You’d think I might have done this before…

In all of my joyous exuberance of having space and time to actually start making stuff in my studio, I dove in head first and started a whole bunch of projects all at the same time.  Which might in certain cases be a recipe for disaster if one were to be distracted by said multiple projects but I of course am a professional.  I’ve been doing this for 40+ years.  I am not doing anything I haven’t done before, a million times.  Really.  Hahahahah!

So each thing I tried to do, well you can imagine…

At least the dye pots produced some new and fun colors.  Though I was going for a nice yellow.  Don’t ask.  I know what yellow is, I have yellow dye, but using Dharma’s Deep Yellow, a new color for me, I ended up with the orange.  At least it is a pretty orange.

I wound my warp with the Harrisville Singles and ancient Maypole Nehalem worsted from my stash.  I counted perfectly.  I knew exactly how many ends I had to work with.  So you can imagine my shock when I was completely sleyed, yes I warp front to back, and had two inches left over of the Harrisville Singles.  Two inches.  Not two ends.  Two whole inches.  What an idiot.  I love though, that mistakes in fiber are for the most part fixable, since it is just fiber.  You can always rip it out.  Or toss it aside in this case.

I threaded the warp pretty quickly, though I was smart and precounted the heddles and yes, there was a bit of moving around.  (Apologies to the readers who are not weavers, this will make no sense, just trust me that my errors were stupid basic beginner errors and enjoy that even the most experienced of us can screw up.)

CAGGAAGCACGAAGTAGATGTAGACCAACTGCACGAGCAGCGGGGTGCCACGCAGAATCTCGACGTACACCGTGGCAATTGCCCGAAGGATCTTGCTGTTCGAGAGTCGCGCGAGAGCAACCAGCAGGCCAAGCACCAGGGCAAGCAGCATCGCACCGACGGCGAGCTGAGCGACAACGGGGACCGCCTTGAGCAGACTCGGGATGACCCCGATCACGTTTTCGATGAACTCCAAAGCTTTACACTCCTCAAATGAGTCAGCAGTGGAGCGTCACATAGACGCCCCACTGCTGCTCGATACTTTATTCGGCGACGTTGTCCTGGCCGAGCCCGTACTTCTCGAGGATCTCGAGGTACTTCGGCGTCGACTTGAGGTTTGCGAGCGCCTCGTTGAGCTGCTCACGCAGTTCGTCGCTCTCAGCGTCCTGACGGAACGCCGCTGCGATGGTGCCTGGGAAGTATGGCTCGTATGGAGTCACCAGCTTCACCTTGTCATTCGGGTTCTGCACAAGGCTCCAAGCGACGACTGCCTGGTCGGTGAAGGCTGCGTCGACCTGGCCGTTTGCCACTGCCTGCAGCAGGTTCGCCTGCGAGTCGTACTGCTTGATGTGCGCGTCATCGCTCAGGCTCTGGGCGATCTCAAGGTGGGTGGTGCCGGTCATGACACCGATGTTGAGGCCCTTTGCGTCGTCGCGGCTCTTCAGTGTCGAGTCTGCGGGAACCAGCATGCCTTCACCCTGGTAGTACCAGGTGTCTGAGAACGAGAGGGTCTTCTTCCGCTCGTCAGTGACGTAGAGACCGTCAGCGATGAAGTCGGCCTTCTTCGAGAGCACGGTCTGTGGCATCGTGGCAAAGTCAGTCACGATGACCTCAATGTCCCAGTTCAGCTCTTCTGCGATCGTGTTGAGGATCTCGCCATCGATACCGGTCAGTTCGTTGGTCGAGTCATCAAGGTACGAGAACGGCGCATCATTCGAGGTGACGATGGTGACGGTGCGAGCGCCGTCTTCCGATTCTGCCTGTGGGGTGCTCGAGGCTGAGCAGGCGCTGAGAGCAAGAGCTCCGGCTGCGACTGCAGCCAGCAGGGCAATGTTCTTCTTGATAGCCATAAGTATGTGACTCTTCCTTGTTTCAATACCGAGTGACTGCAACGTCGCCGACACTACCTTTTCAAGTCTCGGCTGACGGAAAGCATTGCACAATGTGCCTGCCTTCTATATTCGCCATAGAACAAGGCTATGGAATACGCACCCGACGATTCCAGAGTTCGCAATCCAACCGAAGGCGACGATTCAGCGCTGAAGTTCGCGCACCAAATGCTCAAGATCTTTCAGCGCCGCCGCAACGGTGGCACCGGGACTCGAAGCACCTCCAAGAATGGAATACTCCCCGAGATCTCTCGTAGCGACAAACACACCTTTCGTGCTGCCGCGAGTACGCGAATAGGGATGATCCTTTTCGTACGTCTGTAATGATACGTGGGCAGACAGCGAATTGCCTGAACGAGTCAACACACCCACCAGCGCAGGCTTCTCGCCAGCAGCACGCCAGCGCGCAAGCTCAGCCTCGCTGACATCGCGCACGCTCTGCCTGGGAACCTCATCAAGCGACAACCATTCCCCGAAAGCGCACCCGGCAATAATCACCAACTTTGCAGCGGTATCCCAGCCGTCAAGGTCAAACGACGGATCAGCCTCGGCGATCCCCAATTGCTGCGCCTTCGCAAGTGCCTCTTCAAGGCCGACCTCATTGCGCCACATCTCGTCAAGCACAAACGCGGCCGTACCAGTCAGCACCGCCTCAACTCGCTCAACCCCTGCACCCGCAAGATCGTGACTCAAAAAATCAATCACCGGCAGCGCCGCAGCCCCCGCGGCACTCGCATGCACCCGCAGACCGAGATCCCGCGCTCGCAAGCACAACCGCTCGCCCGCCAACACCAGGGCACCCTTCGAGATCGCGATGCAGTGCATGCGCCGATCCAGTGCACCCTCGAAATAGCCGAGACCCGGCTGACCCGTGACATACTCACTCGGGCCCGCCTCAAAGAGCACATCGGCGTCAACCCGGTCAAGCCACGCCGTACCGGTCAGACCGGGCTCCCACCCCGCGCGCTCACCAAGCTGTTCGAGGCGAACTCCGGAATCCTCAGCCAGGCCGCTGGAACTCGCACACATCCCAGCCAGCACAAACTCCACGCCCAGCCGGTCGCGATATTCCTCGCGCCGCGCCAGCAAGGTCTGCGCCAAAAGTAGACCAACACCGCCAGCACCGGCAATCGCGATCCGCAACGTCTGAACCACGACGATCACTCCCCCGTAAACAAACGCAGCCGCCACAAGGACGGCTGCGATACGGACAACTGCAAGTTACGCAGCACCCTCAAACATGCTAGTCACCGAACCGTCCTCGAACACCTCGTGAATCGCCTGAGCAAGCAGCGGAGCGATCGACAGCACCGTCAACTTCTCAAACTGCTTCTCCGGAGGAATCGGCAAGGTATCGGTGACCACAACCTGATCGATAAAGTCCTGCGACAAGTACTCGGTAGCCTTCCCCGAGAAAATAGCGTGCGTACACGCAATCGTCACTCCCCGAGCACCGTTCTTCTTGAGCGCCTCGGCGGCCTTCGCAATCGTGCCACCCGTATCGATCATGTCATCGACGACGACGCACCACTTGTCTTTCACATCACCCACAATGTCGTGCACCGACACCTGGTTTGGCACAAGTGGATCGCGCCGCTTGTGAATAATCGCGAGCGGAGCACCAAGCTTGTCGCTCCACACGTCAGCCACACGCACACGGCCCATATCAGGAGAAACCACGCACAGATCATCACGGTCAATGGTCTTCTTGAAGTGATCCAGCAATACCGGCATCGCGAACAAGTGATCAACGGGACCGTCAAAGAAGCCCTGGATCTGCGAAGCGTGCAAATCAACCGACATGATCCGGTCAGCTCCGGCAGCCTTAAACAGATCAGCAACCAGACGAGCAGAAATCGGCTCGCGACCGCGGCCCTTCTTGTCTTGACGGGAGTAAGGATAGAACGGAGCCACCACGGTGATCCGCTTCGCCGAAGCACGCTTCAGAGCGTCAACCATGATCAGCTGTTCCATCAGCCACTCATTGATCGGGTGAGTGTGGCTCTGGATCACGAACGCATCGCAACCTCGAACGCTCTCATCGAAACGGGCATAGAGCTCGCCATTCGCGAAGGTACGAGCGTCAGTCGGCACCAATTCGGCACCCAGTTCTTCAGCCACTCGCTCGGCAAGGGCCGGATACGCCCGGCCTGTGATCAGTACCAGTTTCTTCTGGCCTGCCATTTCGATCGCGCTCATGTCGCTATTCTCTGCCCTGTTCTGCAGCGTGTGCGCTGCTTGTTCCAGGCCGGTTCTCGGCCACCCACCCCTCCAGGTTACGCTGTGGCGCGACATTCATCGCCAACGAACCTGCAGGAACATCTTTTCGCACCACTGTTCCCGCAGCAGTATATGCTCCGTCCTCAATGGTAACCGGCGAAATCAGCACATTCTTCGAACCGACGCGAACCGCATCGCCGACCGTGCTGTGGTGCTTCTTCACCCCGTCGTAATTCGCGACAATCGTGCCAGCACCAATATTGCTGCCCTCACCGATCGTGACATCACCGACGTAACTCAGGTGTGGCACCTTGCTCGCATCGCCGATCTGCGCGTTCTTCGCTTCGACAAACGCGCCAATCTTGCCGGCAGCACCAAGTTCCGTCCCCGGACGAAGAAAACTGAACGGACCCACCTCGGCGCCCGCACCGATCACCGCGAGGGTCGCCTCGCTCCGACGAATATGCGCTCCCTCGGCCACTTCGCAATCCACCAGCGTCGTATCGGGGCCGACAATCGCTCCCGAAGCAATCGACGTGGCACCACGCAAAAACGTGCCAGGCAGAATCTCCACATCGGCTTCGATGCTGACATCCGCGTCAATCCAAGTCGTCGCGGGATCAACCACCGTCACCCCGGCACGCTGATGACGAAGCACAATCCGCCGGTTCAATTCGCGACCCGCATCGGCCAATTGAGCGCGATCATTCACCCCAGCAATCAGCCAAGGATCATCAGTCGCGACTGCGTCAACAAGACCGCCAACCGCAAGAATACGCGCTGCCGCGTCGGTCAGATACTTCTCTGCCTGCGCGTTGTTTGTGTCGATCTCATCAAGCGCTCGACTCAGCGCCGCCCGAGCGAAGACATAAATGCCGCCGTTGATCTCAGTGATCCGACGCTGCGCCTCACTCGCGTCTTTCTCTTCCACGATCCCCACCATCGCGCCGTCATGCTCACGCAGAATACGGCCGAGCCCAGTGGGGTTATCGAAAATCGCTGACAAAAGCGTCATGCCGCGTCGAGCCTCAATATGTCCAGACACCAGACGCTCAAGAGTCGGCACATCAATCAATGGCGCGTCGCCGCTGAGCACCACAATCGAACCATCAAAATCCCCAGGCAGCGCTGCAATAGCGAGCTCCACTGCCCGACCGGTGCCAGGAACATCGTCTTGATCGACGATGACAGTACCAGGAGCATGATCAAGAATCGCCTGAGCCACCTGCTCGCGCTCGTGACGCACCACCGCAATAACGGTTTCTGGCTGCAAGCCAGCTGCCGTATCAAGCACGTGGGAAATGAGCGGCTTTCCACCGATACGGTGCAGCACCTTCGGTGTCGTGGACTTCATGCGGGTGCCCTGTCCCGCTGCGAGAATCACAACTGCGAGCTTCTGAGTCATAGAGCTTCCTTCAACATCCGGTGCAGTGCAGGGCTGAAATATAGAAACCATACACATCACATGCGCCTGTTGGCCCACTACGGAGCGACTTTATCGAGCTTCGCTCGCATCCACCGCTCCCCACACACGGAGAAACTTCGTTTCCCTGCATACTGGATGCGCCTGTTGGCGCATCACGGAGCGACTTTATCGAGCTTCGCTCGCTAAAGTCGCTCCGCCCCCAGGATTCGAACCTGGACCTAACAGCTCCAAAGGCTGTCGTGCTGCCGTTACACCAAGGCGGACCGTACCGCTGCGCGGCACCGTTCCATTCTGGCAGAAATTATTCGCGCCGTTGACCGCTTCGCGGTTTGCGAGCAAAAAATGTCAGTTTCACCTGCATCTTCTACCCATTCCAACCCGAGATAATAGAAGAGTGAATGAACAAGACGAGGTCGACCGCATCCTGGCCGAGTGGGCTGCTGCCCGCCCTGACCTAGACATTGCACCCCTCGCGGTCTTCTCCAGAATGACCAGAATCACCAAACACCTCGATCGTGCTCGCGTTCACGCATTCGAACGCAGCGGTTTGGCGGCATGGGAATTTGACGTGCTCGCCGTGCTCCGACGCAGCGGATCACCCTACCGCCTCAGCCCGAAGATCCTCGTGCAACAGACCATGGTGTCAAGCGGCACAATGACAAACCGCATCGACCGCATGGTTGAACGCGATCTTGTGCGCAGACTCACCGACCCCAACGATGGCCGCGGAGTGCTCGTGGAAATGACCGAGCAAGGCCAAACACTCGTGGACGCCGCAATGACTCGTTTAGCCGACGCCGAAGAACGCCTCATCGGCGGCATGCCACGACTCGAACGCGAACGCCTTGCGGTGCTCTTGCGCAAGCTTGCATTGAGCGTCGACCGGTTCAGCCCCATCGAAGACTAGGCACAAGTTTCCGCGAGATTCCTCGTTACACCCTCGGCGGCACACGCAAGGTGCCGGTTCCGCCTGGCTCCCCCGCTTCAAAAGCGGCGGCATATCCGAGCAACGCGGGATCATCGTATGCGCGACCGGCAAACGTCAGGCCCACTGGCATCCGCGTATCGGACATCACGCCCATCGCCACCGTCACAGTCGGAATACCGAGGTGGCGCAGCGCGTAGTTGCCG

I beamed onto the back and tied onto the front and then carefully wound all my pirns, numbered in order of one skein of Noro for the weft.  This is important because Noro has a color repeat throughout the skein and the pirns have to be wound in order and then used in reverse order.

I tied up my treadles, using the little treadle tie up diagram in my Davison, the green book.  You know the one.  From the 30’s.  The one that is designed for sinking shed looms.  And of course I have a rising shed jack loom.  Yeah, that one.  I’ve known for 40 years that Davison is a sinking shed book of drafts.  No problem, just reverse the tie up.  Everyone knows that.  I’m guessing you, dear reader can already see where I’m going with this.

I start weaving and it just isn’t looking right.  I’m looking at it from the left, and from the right and about three inches in I realize, head smack, duh, I tied the treadles as instructed which means I’m weaving upside down.  I could have left it but I wanted to see the right side.  I’m like that.  No problem to reverse the tie up, I was only three inches in.  I continue weaving and am now about 6 inches in and am satisfied at how it will look, and pack up everything for the night.  Which meant gathering the remaining pirns and putting them decoratively by the loom.  I glance at the numbered ends and see number five in my hand.  Number five in my hand.  Not in the shuttle.  Number five was the last one I wound.  It should have been the first one I started to weave with.  I looked in the shuttle and sure enough, there was number one.  What an incredibly stupid mistake.  It will now throw off the entire color gradation of the ball. 

It was after 10, and my intent was to go to bed.  But I knew this was messed up and I didn’t want to face coming back to it later the next day.  When I was a kid, learning to sew, I remember that when I made some critical error, I refused to stop until I had corrected it.  I’m like that.  So I carefully unpicked more than six inches of weft, singles weft, in sticky singles warp.  What a bi**h…